Protein Visualization and Assessment of Purification
Reverse-phase chromatography (RPC) separates proteins based on their relative hydrophobicities (exclusion of non-polar molecules from water). This technique is highly selective but requires the use of organic solvents.
Some proteins are permanently denatured by solvents and will lose functionality during RPC. Therefore this method is not recommended for all applications, particularly if it is necessary for the target protein to retain activity.
Ion-exchange chromatography refers to the separation of proteins based on charge. Columns can either be prepared for anion exchange or cation exchange. Anion exchange columns contain a stationary phase with a positive charge that attracts negatively charged proteins.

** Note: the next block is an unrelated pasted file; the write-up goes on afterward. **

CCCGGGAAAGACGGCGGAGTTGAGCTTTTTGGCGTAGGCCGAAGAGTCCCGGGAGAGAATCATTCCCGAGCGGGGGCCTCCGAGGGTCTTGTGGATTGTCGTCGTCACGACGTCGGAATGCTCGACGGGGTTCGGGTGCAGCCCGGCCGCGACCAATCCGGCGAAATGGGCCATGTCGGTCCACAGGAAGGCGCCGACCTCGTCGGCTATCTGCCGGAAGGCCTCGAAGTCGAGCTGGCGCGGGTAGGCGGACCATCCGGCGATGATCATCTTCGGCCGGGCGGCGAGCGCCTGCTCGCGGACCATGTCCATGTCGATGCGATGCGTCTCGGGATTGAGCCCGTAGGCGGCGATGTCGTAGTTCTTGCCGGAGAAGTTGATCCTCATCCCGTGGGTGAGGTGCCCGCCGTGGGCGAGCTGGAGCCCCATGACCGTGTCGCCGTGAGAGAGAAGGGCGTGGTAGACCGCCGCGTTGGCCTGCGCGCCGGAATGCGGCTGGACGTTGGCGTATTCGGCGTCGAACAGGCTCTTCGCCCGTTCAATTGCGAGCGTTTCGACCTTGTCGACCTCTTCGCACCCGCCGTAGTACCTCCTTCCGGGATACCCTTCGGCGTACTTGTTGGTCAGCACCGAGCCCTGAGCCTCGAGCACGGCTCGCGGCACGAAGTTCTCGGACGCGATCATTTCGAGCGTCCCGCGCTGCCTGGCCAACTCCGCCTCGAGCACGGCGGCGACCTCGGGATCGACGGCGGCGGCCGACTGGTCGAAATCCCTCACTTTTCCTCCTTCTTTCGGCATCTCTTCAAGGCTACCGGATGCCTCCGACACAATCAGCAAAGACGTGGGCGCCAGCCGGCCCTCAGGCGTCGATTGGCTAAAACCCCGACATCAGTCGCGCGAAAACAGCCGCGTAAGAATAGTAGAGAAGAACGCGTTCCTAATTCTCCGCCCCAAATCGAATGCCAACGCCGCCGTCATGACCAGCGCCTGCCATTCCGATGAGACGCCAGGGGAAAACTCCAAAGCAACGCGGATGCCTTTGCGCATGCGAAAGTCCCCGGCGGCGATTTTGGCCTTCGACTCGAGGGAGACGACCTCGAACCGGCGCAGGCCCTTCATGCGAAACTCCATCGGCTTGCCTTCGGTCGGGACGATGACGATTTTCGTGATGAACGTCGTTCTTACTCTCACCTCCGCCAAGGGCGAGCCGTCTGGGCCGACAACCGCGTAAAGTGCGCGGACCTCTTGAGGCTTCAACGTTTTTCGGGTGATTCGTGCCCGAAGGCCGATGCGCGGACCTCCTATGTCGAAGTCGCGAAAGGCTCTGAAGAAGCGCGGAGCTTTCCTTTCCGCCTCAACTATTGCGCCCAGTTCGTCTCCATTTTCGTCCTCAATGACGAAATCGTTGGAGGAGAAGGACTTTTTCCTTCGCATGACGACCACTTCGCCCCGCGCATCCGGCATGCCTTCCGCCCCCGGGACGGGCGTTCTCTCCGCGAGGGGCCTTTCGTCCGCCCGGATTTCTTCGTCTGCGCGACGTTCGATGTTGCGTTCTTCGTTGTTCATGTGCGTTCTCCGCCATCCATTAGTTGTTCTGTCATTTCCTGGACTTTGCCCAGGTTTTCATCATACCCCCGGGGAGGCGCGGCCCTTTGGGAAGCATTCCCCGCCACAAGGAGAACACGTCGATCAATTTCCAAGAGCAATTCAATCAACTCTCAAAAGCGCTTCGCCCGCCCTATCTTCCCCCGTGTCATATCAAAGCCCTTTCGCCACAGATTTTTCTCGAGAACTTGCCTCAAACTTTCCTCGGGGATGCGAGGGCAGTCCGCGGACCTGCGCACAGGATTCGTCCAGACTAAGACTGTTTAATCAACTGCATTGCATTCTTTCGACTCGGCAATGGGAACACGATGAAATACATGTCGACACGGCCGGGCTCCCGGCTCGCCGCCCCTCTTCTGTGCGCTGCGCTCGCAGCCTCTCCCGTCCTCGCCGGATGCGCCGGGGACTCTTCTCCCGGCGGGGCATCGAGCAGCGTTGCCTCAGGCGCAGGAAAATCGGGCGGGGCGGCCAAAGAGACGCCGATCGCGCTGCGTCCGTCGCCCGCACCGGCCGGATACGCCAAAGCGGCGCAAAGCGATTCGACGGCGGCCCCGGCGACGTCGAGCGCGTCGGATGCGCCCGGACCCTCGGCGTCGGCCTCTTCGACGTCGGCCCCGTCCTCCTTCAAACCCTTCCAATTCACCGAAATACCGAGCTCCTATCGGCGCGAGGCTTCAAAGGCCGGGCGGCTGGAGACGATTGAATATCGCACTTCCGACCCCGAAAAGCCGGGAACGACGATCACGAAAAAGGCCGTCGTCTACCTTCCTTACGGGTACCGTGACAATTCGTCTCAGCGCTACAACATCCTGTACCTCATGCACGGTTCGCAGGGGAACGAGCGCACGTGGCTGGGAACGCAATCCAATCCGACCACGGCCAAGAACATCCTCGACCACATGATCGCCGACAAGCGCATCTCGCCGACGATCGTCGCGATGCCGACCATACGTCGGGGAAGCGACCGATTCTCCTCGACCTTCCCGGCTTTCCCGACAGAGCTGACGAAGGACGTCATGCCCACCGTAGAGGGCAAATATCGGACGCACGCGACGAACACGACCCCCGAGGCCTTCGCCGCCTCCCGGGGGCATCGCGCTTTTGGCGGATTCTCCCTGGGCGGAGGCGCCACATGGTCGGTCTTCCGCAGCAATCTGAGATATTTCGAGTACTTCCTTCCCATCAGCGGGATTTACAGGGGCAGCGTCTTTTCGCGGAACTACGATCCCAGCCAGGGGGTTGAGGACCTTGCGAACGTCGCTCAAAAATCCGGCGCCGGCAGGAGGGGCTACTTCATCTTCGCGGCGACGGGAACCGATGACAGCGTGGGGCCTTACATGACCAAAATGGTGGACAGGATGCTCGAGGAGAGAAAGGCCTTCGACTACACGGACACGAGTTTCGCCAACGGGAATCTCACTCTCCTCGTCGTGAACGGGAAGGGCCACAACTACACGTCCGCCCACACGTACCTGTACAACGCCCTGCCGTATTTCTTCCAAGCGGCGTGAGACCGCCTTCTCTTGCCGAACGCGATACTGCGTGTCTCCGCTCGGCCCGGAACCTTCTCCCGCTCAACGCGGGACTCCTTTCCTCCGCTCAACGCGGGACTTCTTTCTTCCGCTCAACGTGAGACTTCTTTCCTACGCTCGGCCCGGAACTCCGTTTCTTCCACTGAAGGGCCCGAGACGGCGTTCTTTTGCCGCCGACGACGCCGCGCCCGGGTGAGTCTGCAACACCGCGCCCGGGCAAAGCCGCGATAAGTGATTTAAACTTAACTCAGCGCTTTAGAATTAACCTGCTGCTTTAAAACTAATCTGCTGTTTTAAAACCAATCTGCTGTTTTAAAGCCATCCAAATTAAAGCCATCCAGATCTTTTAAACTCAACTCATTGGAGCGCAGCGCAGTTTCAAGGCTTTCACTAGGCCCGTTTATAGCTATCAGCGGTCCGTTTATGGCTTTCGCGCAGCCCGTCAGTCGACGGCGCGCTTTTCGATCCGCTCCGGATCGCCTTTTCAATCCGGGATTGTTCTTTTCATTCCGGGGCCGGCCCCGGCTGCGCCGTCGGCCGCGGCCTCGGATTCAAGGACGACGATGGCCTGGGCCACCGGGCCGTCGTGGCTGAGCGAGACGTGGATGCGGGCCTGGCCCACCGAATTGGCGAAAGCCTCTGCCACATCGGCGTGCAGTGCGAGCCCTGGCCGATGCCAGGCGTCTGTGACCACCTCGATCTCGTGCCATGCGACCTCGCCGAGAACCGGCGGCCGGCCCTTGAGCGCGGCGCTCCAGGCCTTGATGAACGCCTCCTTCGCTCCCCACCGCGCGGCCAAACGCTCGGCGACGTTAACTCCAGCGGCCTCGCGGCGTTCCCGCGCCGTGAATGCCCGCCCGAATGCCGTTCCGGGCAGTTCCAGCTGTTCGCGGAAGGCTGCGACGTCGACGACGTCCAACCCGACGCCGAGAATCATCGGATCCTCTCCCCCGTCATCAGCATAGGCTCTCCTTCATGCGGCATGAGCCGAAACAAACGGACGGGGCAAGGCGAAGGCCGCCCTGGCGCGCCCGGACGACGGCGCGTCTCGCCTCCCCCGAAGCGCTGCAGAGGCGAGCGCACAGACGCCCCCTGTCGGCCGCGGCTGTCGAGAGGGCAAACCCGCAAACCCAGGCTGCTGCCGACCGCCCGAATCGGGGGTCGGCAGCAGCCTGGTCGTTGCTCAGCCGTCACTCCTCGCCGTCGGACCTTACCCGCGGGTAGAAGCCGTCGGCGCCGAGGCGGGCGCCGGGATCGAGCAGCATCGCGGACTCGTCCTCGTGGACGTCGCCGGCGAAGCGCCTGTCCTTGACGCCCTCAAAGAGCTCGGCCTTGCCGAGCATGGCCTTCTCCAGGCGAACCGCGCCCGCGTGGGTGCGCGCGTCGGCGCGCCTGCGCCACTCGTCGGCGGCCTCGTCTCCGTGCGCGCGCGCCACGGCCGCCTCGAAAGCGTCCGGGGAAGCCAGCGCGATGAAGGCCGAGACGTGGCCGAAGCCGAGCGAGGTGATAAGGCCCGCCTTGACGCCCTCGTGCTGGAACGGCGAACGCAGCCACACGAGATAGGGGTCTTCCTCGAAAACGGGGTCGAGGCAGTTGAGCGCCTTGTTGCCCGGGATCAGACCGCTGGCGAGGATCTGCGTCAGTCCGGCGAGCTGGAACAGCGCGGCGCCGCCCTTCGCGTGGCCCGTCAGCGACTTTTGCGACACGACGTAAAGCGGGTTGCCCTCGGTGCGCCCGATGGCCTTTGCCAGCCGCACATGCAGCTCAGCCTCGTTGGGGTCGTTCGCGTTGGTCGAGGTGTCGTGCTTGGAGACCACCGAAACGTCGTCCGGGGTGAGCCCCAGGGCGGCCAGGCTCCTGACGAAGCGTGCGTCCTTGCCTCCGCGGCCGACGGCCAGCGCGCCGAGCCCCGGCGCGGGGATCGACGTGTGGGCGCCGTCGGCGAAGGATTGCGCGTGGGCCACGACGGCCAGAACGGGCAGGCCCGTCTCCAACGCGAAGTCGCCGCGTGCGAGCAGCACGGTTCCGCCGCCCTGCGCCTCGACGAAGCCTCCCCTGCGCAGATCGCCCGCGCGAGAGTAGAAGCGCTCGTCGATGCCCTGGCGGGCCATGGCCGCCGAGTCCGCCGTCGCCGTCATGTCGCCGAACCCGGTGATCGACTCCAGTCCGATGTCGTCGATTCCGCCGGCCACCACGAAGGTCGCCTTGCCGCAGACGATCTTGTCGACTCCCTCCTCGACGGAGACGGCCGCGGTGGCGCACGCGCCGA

Cation Exchange and Gel Filtration
Cation exchange columns are the reverse, negatively charged beads that attract positively charged proteins. Elution (extracting one material from another) of the target protein(s) is done by changing the pH in the column, which results in a change or neutralization of the charged functional groups of each protein.
Size-exclusion chromatography (also known as gel filtration) separates larger proteins from smaller ones since the larger molecules travel faster through the cross-linked polymer in the chromatography column. The large proteins do not fit into the pores of the polymer whereas smaller proteins do, and take longer to travel through the chromatography column, via a less direct route.